It would be hard to find a stronger supporter of the Tenth Amendment in Congress than House Judiciary Committee Chairman Bob Goodlatte (R-VA). He has spent his career fighting against the federal government encroachment on the states. But now one of the Republican Party’s biggest donors has come asking for a favor that tramples on everything Rep. Goodlatte professes to believe in. Supporters of limited constitutional government are asking: will Goodlatte go wobbly?
Las Vegas billionaire Sheldon Adelson has given so much money to the GOP presidential aspirants are traveling to his casino hotel on “The Strip” to get in the good graces of the casino mogul. He personally fueled the Newt Gingrich for president campaign and has kept the coffers of Karl Rove’s political operations full. Now Adleson is asking his friends in Congress to limit his competition by outlawing the ability of states of legalize online gaming for their residents.
Some Republicans have already sold their soul to help in the quest to help the donor. Sen. Lindsey Graham and Rep. Jason Chaffetz have introduced legislation that would overturn state laws in Delaware, New Jersey and Nevada. It would also override the laws in other states that sell lottery tickets online. They claim their efforts are based on their positions as opponents of gambling but the fine print of their legislation show more is at play. The bill would do nothing about the hundreds of gambling sites based overseas that are readily assessable to anyone with a compute or table. It only applies to the states.
John Pappas, the Executive Director of the Poker Players Alliance, has noted that, “Every Congress to consider internet gaming legislation has preserved the right of states to protect its citizens through a system that is accountable to regulators and the government. Attempting to re-write history through a piece of legislation that prohibits states from enacting these safeguards represents the worst kind of crony capitalism that favors a mega political campaign donor over what’s in the best interest of the states and their consumers.”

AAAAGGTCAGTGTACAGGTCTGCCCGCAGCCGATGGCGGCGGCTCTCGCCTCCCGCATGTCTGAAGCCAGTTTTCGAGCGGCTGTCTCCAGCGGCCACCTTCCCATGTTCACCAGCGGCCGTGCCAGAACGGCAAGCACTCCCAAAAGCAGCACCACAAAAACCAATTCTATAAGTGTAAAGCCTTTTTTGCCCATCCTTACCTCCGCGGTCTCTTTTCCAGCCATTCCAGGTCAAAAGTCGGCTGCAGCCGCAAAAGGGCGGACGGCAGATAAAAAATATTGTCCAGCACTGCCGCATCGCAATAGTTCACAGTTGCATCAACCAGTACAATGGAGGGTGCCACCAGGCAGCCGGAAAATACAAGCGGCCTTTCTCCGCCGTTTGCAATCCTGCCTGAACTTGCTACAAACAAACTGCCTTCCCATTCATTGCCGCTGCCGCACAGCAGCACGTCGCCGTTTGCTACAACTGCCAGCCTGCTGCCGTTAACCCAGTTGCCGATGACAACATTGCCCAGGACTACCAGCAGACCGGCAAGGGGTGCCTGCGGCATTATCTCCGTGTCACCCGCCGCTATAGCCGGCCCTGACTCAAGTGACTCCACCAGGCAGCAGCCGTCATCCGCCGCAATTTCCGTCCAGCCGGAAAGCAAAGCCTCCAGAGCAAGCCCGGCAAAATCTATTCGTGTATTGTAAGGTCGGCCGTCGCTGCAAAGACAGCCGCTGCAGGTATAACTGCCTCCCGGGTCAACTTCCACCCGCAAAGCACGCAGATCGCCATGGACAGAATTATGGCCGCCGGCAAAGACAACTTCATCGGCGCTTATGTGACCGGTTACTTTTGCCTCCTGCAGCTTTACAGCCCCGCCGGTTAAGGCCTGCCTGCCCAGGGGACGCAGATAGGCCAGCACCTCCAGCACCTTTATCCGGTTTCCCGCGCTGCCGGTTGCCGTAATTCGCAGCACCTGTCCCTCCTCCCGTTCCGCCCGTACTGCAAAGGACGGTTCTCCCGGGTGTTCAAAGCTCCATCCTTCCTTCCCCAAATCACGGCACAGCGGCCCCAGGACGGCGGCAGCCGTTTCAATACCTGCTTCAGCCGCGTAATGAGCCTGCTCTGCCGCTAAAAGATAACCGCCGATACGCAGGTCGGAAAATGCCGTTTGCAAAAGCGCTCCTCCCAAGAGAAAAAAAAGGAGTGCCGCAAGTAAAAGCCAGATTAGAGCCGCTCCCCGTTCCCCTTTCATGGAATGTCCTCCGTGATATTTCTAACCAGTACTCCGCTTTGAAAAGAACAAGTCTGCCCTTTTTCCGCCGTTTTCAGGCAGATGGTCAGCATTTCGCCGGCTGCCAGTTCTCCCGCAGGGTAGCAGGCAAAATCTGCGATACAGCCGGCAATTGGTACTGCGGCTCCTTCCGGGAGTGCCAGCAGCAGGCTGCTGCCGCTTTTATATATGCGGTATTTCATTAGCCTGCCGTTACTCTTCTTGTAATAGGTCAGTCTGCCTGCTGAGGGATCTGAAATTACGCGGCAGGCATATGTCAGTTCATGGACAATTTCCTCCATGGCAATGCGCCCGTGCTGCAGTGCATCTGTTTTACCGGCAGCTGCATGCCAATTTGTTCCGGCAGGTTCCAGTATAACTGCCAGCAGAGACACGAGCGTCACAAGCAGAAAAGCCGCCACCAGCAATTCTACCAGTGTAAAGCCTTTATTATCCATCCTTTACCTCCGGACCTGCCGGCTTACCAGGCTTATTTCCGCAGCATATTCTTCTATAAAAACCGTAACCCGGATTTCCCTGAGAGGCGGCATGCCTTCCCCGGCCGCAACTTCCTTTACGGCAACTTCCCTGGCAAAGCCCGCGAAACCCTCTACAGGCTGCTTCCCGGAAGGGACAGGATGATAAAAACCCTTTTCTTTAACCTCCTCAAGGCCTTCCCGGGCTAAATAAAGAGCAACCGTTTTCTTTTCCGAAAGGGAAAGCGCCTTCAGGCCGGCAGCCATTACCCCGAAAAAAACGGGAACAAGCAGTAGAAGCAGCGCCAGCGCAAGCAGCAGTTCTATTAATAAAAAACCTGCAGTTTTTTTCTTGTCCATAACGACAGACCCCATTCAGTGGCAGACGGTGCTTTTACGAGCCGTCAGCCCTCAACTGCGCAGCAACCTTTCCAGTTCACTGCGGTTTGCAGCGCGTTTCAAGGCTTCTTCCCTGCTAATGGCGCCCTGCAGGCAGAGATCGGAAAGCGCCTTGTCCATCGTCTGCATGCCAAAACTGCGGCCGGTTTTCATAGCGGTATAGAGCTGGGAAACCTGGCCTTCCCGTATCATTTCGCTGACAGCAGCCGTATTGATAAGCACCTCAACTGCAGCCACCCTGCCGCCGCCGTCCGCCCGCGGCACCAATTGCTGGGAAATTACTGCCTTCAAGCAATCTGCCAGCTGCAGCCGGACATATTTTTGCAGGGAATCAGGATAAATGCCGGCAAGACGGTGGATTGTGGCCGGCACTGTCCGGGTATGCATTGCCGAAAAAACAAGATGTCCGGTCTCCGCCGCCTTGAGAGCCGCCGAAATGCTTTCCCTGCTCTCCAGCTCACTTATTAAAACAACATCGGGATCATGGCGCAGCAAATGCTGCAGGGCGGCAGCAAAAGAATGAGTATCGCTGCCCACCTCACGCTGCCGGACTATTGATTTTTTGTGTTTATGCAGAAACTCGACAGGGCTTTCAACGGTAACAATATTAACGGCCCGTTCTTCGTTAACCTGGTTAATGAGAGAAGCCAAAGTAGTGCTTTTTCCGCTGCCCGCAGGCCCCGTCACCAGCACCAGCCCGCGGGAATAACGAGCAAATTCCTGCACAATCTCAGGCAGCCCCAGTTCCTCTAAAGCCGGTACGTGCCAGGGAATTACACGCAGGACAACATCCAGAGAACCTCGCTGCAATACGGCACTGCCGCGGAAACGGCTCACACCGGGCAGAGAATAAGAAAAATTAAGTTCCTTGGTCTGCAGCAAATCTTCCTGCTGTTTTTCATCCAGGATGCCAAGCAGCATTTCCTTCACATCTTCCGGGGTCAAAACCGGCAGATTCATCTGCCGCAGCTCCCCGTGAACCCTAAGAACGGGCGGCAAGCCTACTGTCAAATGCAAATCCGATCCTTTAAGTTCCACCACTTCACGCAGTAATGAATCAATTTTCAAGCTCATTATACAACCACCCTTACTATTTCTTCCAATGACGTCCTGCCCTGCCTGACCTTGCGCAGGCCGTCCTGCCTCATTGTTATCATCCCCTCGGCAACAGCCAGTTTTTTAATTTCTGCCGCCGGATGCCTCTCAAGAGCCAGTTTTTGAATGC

There have already been hearings in both the House Government Reform Committee and the House Judiciary Committee, which Goodlatte chairs. In his testimony before the hearing, Chairman Goodlatte noted the tension between his personal opposition to gambling and his support for the Tenth Amendment saying “we must explore ways to protect the rights of states to prevent unwanted Internet gambling from creeping across their borders and into their states….there is also another states’ rights dynamic that we must acknowledge, and that is what to do about states that want to regulate and permit Internet gambling within their own borders. Some states have already legalized online gambling. Thus, any update to the Wire Act will need to address how to handle both the states that have already enacted laws allowing online gambling and any states that would want to do so in the future. ”
That’s the problem. Adelson and his supporters do not care about the Tenth Amendment. They are seeking to trample on it. Chairman Goodlatte has acknowledged the elephant in the room. You cannot overturn the ability of states to legalize online gaming for their residents and support the Tenth Amendment at the same time.
If Mr. Goodlatte and other supporters of limited government are true to their principles, they will hold firm and oppose Adelson and his ilk. If they are willing to sell their beliefs to the highest bidder, it will be a sad day for the Constitution.